The Trend Toward — and Away From — Transparency

The need for greater transparency in government programs has been widely recognized. President Barack Obama as a U.S. senator co-authored a law to place more federal spending data online. The Michigan Education Association, the state's largest school employee union, has called for better reports on the results of Michigan's economic development programs.[*] The Mackinac Center for Public Policy, a nonpartisan research and educational institute (and publisher of this Policy Brief), has initiated a "Show Michigan the Money" project that has encouraged scores of the state's municipalities, elected officials and local school districts to place their check registers online. The result of this consensus has been a general increase in the publication of detailed reports on governmental operations.

The trend toward transparent government appears to have been reversed, however, in the case of the Michigan Economic Growth Authority. MEGA is an "economic development" program in which the governor and the Legislature have empowered a board of political appointees to select businesses to receive tax credits against the Michigan business tax in exchange for creating or retaining jobs in their workplace that allegedly would not exist otherwise.[†] MEGA was established in 1995, and in its early years, the program produced reasonably detailed data on the businesses it selected, the jobs created, the incentives provided and so on. In the past few years, this data has become increasingly vague and difficult to obtain.[‡]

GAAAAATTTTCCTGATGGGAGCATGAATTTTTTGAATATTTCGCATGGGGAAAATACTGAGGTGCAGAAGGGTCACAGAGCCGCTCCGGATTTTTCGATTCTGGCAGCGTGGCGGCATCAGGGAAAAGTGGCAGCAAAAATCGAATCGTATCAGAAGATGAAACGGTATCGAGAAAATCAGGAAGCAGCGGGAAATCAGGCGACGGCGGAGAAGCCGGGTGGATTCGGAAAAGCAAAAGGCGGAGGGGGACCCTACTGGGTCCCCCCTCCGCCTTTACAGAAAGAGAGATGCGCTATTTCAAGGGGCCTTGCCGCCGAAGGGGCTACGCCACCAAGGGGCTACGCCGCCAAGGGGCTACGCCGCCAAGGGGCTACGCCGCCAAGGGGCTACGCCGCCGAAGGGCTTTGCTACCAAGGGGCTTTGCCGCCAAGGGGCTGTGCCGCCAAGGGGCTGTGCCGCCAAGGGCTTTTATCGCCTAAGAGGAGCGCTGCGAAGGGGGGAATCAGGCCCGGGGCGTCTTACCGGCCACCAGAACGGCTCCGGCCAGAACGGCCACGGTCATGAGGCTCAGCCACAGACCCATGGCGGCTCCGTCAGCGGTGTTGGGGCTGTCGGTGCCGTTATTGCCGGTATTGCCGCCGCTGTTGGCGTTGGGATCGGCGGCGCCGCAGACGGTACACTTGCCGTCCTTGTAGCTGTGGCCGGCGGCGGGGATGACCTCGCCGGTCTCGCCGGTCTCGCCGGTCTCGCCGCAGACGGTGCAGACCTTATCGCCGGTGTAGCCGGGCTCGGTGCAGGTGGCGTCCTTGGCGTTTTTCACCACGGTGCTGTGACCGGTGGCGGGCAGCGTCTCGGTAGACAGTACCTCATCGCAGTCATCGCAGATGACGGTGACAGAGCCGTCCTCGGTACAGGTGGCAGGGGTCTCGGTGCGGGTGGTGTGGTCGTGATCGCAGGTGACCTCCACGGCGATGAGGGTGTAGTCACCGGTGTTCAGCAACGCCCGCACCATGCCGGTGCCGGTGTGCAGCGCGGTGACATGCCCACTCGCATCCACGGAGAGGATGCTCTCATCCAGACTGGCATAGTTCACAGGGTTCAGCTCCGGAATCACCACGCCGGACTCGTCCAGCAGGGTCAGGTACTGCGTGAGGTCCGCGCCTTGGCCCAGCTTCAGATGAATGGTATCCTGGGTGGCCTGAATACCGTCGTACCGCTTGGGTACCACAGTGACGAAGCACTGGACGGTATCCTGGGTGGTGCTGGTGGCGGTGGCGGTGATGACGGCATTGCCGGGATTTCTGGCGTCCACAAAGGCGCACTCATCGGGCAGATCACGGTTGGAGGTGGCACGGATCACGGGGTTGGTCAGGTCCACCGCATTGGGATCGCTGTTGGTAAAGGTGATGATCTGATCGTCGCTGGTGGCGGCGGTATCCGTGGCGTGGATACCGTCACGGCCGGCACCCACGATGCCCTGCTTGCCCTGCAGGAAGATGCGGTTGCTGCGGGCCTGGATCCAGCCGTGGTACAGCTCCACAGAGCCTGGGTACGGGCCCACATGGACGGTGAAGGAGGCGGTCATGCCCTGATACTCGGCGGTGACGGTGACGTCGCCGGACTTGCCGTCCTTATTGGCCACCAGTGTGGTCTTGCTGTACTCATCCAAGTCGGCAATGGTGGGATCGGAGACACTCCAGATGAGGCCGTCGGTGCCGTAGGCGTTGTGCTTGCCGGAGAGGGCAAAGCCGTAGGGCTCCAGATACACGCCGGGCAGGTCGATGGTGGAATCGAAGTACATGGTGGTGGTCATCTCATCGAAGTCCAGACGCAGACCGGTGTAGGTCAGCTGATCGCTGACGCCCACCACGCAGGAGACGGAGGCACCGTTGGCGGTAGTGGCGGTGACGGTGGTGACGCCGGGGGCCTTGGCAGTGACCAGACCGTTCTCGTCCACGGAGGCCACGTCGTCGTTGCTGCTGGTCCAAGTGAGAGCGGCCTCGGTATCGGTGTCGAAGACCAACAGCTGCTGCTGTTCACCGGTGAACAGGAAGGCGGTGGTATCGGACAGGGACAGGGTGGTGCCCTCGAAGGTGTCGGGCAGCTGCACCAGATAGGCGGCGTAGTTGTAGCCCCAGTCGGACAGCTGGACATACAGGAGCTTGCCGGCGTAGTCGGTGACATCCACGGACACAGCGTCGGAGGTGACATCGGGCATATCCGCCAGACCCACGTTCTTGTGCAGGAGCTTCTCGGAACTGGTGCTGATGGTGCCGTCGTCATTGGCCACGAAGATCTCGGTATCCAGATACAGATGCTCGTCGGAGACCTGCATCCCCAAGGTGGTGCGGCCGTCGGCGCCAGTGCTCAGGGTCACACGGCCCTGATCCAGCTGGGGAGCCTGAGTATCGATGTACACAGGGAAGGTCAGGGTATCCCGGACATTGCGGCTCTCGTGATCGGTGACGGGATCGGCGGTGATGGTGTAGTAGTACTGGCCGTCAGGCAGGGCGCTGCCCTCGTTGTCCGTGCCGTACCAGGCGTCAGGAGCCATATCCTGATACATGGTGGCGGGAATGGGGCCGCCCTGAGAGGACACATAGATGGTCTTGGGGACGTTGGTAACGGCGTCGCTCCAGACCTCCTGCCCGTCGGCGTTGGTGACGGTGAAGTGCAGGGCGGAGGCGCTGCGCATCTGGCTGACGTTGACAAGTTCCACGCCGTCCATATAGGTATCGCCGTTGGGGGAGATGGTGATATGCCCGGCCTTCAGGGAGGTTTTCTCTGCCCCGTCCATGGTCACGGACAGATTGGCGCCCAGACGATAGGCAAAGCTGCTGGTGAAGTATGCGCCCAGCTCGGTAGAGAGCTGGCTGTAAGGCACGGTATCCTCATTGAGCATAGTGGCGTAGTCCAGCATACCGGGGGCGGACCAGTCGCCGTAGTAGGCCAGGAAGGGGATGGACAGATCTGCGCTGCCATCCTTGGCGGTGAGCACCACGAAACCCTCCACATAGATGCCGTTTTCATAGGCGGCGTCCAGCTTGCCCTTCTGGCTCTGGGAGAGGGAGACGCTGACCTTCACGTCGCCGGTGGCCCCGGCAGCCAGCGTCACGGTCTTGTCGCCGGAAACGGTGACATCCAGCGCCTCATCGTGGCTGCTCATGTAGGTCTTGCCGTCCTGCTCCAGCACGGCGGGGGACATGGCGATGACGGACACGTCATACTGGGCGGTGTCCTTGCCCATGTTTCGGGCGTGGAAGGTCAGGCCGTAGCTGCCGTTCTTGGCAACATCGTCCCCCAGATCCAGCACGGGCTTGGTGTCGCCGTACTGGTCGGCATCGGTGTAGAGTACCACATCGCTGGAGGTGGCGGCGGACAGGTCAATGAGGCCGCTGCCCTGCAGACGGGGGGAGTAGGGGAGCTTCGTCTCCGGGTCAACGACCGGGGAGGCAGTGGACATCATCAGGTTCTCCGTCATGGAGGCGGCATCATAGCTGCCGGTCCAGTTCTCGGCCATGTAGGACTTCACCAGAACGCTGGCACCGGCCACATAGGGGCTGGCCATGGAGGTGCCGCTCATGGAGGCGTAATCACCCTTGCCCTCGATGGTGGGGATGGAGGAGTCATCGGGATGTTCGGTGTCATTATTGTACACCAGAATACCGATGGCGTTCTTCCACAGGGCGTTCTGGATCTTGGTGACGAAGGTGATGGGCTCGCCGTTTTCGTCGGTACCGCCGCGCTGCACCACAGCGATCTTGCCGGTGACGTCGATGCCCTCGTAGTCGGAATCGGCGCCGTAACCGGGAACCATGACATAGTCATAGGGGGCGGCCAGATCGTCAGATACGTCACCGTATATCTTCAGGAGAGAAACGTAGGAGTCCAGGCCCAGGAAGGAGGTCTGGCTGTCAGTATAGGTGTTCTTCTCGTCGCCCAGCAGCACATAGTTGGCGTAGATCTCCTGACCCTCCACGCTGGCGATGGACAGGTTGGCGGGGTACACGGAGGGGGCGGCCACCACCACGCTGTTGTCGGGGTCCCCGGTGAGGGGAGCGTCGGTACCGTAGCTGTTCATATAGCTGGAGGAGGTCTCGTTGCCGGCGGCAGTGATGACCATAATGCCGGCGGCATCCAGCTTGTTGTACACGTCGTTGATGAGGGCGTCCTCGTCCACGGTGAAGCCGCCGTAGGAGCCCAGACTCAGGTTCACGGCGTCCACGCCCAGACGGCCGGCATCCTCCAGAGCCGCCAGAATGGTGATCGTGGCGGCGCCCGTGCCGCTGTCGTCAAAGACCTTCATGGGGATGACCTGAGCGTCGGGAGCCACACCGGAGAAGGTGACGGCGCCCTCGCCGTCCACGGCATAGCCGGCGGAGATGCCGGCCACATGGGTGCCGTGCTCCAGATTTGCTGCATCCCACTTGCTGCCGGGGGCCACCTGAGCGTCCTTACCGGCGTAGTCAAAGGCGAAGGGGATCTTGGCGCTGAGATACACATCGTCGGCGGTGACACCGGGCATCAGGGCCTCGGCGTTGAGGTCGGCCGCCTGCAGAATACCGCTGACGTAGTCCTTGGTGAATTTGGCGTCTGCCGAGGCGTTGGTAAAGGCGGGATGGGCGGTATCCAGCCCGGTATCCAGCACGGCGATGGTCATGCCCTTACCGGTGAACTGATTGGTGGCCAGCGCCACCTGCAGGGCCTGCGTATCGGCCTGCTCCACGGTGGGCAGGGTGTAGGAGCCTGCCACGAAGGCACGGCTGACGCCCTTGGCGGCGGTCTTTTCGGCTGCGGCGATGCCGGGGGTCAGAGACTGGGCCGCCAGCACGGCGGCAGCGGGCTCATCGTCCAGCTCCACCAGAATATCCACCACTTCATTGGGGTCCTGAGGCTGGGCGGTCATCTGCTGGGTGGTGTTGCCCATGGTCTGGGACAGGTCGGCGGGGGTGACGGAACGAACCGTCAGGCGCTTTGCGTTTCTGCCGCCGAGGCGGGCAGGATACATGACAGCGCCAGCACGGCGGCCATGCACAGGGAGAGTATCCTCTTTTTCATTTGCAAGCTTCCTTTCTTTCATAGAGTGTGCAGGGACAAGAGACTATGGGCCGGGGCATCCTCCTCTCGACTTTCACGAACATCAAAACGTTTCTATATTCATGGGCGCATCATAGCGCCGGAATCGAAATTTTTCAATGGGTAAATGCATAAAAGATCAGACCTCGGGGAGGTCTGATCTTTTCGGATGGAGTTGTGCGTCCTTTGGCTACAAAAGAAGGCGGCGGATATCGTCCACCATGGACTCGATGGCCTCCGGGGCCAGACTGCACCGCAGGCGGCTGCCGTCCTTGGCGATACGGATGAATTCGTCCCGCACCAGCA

A similar loss of transparency appears to be occurring with the organization that oversees MEGA: the Michigan Economic Development Corp., a state-chartered entity charged with creating and retaining jobs in the state. Despite its quasi-private status, the MEDC is subject to government reporting requirements and the Freedom of Information Act. Still, it has become less forthcoming with information about the agency itself and about the high-profile Michigan Film Incentive subsidy, another economic development program under its supervision.

[*] In a May 28, 2009, Detroit Free Press Op-Ed co-authored by economist Patrick Anderson and MEA Executive Director Lu Battaglieri, the authors write of state incentive programs, "[T]axpayers deserve transparency to know that their money is being spent wisely - and right now, no one has the data to say whether or not our tax incentive programs are a smart investment for Michigan's future." (Patrick Anderson and Lu Battaglieri, "Why Are Michigan's Tax Incentives Leaving State So Poor," Detroit Free Press, May 28, 2009, 

[†] Prior to 2007, MEGA tax credits were granted against the state's single business tax, the forerunner to the current Michigan business tax. 

[‡] The MEGA enabling legislation was amended for the 20th time on Dec. 30, 2008. Another amendment — House Bill 4922 — would raise the cap on MEGA deals allowed per year and lower eligibility requirements for winning certain MEGA credits.